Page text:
by Judith Wynn Halsted

As readers of this newsletter are acutely aware, even gifted children whose intellectual needs are adequately met have other needs, as well. The very existence of SENG is a response to the recognition that our gifted children often face social and emotional challenges that differ from those of their classmates. They need to understand and learn to cope with their differences–and ideally, they will learn to thrive because of them.

In broad outline, as they grow, gifted children must

  • recognize and accept that their level of intellectual or artistic ability is not shared by everyone–that they are, indeed, different;
  • understand that they may need more time alone than other children do (and be supported by adults who understand this, too);
  • learn to build relationships with other people, many of whom do not share their abilities and interests;
  • learn how to use their abilities well, even when doing so sets them apart from many others; and
  • learn to take responsibility for finding ways to satisfy their intellectual curiosity and to express their creativity.

In addition, depending on each child’s nature and personality, he or she may need to address more specific issues, such as creativity, intensity, introversion, a high level of moral concerns, perfectionism, and sensitivity, among others. This is a tall order, and gifted children and adolescents need the support of adults–parents as well as teachers–who understand, accept, and are able to help them meet the social and emotional challenges they face simply because they are gifted.

Parents who need background information will find helpful resources online, in organizations like SENG, and in the many books published in the last several years related to various aspects of growing up gifted. When they have acquired an understanding of the issues and are ready to step in with a practical approach to helping their child, these parents can turn to books again–this time, to children’s books.

When an adult and child both read a book in which the characters deal with some of the same issues the child is facing, they are preparing for a meaningful discussion that might not happen otherwise. After all, the characters in books are separate from the child–it is often easier for a child to talk about the problems of a fictional character than about her own problems. Reading and then discussing books with children is an easy, readily available, inexpensive, and very pleasant way of helping children think and talk about the situations they face–a non-threatening approach, because they are talking about someone else.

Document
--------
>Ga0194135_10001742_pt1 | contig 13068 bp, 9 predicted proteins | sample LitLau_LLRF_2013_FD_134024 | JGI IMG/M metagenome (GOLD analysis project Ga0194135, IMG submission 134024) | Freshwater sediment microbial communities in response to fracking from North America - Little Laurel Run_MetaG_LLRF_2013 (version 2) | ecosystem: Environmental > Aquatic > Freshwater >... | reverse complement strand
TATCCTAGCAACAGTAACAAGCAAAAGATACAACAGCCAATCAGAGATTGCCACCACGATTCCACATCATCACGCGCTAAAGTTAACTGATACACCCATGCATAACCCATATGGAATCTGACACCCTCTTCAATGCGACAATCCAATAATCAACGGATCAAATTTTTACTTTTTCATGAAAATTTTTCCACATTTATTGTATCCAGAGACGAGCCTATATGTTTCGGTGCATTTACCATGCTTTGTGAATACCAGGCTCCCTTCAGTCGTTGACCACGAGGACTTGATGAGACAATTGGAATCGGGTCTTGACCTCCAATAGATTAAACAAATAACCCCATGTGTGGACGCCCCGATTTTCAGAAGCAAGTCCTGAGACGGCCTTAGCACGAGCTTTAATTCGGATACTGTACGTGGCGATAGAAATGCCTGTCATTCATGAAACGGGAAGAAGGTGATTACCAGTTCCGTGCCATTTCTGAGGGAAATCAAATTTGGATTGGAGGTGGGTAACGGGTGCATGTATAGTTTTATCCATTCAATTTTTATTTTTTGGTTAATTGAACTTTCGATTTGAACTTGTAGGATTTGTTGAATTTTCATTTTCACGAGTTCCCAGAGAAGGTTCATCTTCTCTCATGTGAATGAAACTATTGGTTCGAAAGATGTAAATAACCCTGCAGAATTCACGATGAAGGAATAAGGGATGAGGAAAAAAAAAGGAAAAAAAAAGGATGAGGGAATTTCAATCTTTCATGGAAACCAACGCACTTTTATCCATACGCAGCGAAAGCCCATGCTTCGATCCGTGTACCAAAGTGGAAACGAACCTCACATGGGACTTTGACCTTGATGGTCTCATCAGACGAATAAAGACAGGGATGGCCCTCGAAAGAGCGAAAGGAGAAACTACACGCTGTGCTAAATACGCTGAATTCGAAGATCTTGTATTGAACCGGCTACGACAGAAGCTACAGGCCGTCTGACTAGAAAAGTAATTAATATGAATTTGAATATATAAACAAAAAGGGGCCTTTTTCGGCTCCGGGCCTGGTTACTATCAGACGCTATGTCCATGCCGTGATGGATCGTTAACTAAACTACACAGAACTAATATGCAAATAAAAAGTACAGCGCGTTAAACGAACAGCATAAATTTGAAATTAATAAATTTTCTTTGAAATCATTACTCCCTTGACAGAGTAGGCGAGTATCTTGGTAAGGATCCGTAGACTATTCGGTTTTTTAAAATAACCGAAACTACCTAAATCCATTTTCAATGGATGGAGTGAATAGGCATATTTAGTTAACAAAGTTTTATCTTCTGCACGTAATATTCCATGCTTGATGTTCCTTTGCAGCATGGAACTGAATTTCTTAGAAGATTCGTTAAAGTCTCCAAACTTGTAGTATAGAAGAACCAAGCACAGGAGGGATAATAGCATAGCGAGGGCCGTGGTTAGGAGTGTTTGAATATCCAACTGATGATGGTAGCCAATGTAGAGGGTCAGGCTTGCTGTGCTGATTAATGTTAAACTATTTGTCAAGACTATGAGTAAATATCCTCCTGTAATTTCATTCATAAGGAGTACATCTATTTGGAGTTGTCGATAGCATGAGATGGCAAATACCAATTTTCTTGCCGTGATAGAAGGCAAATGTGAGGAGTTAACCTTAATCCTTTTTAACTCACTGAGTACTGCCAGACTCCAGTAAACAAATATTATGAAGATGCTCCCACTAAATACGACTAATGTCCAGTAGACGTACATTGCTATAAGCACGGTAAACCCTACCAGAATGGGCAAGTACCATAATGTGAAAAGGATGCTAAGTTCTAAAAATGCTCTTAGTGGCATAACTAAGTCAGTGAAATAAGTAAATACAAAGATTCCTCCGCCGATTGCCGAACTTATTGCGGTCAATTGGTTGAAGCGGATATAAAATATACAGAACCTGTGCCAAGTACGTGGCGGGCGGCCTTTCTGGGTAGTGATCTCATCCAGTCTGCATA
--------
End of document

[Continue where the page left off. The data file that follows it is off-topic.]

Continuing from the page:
This kind of discussion may take place in a school setting, through a pull-out gifted program, or with a small group in a regular classroom. It requires three components: a teacher or librarian to make it happen, enough copies of a selected book for each child in the group, and time in the schedule for the group to meet–preferably with a modicum of privacy–for discussion. The program is similar to a Junior Great Books™ discussion group, but the books and the questions are chosen specifically for the gifted children who have been selected to join the group, with their social and emotional characteristics in mind.

Whether or not such a program is available at school, parents can offer a more personalized version of the same opportunity at home. Home schooling parents certainly can arrange to fit reading and discussing books into the curriculum. It is a natural way of communicating with children, especially for parents who love to read. And parents as well as teachers can organize boys’ or girls’ groups to talk about books.

The process involves

  • selecting an appropriate book,
  • reading the book and developing questions,
  • introducing the book to the child, and after the child has read it,
  • enjoying an open-ended discussion.

Selecting appropriate books. First, books chosen for discussion with gifted children should be well-written and intellectually challenging. The language should stretch their vocabulary and reflect the time or place in which the story is set, offering them a broader experience with language than they find in their daily lives. In some of their books, plots should be unresolved, causing readers to consider alternative possibilities and choices. Books for these readers should make good use of literary devices such as metaphor, flashbacks, and alternating narrators. Humor should be on a spontaneous, creative level.